How Massage Therapy and Chiropractic Work Together for a Healthier You
Is massage therapy part of your chiropractic treatment plan? Combining massages with chiropractic treatment enhances the effects of the treatments and may even help you reduce your risk of illness.
7 Benefits of Mixing Chiropractic and Massage Therapy
When you receive a massage before or after your chiropractic treatments, you’ll enjoy these advantages:
1. Increased Flexibility. Problems with flexibility, stiffness, and reduced range of motion can be caused by subluxation, a process that occurs when the vertebrae in your spine become misaligned. Subluxations increase pressure on the muscles, joints, and ligaments in your back and can cause imbalances throughout your entire body. Although spinal manipulation treatment realigns the vertebrae in your spine, your muscles and tissues may remain tight even after the adjustment. Loosening muscles and tissues with massage therapy make it easier to move without stiffness. It also breaks apart scar tissue that can restrict joint movement.
2. Pain Relief. Have you ever wondered why you feel so good when you leave the chiropractic office? Chiropractic treatments flood your body with endorphins, chemicals that improve your mood and relieve pain naturally and effectively. Both massage therapy and chiropractic treatments trigger the release of these chemicals. Thanks to your treatments, you may be able to reduce the amount of pain medication you take or even stop taking painkillers completely.
3. Better Circulation. Restricted blood flow, a common problem after an injury, makes it difficult for white blood cells to reach the damaged area. White cells repair damaged cells and are essential for healing. The combination of chiropractic treatment and massages improves blood circulation, which helps you feel better sooner.
4. Fewer Headaches. Do headaches interfere with your work, hobbies, or family life? Headaches can be caused by subluxations in the vertebrae in your neck. Spinal manipulation realigns the vertebrae while massages soothe tight, painful muscles in your neck, head, and shoulders. Chiropractic treatment and massages are effective in treating many types of headaches, including tension, cluster, and migraine headaches.
5. Less Stress. Stress is a common complaint of workers throughout the world. In fact, 43% of employees reported feeling stressed in Gallup’s 2021 State of the Global Workforce report. Luckily, a visit to the chiropractor offers an all-natural solution to stress. Chiropractic treatments loosen joints and muscles tightened by stress, while massages relax the muscles even further. Once your muscle pain eases, you’re bound to feel less stressed. Treatments also reset your nervous system, trigger endorphin production, and decrease the “fight or flight” adrenaline response that happens when you’re stressed.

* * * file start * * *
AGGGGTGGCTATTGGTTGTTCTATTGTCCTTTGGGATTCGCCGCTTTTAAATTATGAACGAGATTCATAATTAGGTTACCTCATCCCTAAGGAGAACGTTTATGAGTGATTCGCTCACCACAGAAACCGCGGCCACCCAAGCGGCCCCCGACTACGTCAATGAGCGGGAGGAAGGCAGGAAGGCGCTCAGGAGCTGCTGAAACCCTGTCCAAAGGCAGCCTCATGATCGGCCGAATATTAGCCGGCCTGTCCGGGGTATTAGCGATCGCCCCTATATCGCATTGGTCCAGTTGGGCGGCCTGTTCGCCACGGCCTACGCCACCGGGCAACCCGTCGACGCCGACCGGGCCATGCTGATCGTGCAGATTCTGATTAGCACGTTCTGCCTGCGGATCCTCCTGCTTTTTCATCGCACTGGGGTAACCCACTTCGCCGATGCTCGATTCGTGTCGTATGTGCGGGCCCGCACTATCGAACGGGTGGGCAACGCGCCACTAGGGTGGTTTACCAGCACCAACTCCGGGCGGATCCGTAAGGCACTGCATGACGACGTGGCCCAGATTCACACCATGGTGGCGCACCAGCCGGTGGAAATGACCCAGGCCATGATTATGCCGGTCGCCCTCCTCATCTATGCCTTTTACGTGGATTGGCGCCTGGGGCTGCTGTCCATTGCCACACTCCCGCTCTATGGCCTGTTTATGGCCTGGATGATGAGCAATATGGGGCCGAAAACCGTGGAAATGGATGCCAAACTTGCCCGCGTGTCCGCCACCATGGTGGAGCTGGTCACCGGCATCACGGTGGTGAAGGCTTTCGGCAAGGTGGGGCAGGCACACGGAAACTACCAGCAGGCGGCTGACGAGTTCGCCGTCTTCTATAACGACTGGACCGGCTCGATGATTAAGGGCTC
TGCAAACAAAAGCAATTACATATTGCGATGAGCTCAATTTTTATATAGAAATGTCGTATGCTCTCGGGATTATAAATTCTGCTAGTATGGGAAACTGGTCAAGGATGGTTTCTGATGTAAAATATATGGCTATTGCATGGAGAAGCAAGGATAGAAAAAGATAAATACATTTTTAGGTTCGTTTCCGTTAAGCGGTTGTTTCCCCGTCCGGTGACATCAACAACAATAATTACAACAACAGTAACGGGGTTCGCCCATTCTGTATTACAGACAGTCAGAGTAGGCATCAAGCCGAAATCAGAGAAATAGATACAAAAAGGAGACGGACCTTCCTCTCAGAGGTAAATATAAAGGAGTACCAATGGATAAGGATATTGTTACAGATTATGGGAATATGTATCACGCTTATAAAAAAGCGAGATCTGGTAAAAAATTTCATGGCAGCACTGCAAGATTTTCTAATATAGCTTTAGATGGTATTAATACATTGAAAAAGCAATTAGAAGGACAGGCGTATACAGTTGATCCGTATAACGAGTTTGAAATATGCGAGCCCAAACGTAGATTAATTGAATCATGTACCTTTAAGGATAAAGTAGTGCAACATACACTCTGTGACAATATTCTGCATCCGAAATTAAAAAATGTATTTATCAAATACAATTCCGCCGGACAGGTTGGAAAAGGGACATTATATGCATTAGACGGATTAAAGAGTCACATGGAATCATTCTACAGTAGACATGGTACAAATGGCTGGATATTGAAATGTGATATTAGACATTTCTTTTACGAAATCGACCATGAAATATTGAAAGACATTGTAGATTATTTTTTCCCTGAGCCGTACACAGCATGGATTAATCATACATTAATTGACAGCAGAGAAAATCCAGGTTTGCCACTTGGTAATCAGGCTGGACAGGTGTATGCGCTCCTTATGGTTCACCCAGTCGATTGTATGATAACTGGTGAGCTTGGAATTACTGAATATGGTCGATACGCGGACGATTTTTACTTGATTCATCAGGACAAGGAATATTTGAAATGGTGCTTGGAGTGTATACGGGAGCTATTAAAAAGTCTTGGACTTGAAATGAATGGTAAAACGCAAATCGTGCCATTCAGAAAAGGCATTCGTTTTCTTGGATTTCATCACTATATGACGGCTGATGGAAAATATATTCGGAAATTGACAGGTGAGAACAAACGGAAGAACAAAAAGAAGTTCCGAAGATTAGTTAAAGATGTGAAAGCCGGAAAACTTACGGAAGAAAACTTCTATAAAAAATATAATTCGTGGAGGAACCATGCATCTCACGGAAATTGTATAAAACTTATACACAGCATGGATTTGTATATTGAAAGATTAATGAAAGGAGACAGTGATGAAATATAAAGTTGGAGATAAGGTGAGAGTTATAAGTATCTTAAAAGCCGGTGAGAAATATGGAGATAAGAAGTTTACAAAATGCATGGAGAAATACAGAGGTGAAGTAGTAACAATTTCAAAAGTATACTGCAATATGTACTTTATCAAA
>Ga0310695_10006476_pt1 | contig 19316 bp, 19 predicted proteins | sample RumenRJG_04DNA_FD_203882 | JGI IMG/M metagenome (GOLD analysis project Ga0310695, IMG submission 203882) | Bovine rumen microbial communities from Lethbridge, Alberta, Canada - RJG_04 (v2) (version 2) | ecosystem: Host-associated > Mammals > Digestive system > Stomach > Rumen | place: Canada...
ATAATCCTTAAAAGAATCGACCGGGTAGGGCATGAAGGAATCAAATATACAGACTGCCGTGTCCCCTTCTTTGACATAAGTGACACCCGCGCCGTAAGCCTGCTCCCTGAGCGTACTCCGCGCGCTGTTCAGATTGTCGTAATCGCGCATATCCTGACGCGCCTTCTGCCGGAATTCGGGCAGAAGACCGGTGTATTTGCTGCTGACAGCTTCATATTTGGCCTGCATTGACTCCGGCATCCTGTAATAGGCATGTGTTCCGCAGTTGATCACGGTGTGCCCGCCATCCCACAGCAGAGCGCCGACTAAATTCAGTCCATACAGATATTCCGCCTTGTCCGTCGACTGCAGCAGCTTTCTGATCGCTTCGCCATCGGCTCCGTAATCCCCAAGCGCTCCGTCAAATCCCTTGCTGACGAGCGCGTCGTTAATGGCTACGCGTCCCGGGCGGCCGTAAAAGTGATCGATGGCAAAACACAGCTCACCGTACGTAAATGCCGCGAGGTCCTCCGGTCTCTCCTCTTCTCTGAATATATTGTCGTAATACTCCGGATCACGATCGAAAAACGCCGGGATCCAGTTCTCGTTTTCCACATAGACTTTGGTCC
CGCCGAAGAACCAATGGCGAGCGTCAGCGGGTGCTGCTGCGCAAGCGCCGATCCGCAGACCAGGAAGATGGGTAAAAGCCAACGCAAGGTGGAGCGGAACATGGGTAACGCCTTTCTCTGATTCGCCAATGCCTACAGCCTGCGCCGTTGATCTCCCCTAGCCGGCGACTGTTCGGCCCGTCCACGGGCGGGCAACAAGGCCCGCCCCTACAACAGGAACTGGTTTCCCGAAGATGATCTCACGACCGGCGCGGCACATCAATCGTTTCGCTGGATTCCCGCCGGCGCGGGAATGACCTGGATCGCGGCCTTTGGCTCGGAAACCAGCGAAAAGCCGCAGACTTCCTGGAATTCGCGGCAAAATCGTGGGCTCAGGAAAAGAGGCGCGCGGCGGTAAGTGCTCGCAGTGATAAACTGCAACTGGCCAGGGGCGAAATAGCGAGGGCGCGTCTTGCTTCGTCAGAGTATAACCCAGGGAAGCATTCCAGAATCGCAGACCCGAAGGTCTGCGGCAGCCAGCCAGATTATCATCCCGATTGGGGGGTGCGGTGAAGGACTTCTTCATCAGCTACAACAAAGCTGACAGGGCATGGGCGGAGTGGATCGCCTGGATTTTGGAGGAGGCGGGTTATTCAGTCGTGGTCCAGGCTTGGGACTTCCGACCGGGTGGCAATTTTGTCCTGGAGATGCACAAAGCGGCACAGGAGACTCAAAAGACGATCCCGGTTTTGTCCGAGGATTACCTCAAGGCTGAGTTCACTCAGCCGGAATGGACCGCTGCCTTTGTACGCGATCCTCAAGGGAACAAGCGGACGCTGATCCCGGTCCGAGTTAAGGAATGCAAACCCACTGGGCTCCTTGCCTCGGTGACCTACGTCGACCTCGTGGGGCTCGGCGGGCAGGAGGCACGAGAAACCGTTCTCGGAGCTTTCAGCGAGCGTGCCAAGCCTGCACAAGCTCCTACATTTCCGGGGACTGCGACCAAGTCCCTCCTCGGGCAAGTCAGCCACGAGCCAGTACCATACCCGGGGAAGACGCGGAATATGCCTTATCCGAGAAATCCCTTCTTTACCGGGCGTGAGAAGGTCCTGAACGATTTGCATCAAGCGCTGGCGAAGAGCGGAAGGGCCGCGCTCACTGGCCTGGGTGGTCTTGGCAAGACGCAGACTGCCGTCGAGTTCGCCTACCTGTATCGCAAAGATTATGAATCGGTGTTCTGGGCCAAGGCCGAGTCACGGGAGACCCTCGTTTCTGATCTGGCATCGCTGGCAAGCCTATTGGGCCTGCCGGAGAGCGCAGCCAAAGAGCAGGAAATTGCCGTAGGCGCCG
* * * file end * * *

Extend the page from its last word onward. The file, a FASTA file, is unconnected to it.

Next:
6. A Natural Treatment for Insomnia. Sleeping well is difficult if your back hurts or you’re struggling with stress or anxiety. Chiropractic treatments and massages ease pain and stress, helping you sleep better. Massages also prompt your body to release serotonin, a hormone that controls your moods and helps you feel calm and relaxed.
7. Less Inflammation. Inflammation slows healing and could be the reason that an injury is taking longer than expected to heal. It also plays a part in many general health conditions and diseases, including arthritis, asthma, allergies, type 2 diabetes, heart disease, dementia, cancer, and inflammatory bowel disease. Spinal manipulation, massages, and other therapies your chiropractor offers can decrease inflammation and may reduce your risk of serious health issues.
Are you ready to improve your health with a visit to the chiropractor? Contact us to schedule a convenient appointment.
- Gallup: State of the Global Workplace, 2021
- American Massage Therapy Association: 25 Reasons to Get a Massage
- Mayo Clinic: Massage: Get in Touch with Its Many Benefits, 1/12/21
- Time: You Asked: Do Massages Have Real Health Benefits?, 1/3/18
- Harvard Health Publishing: What Is Inflammation, and Why Is It Dangerous, 3/1/20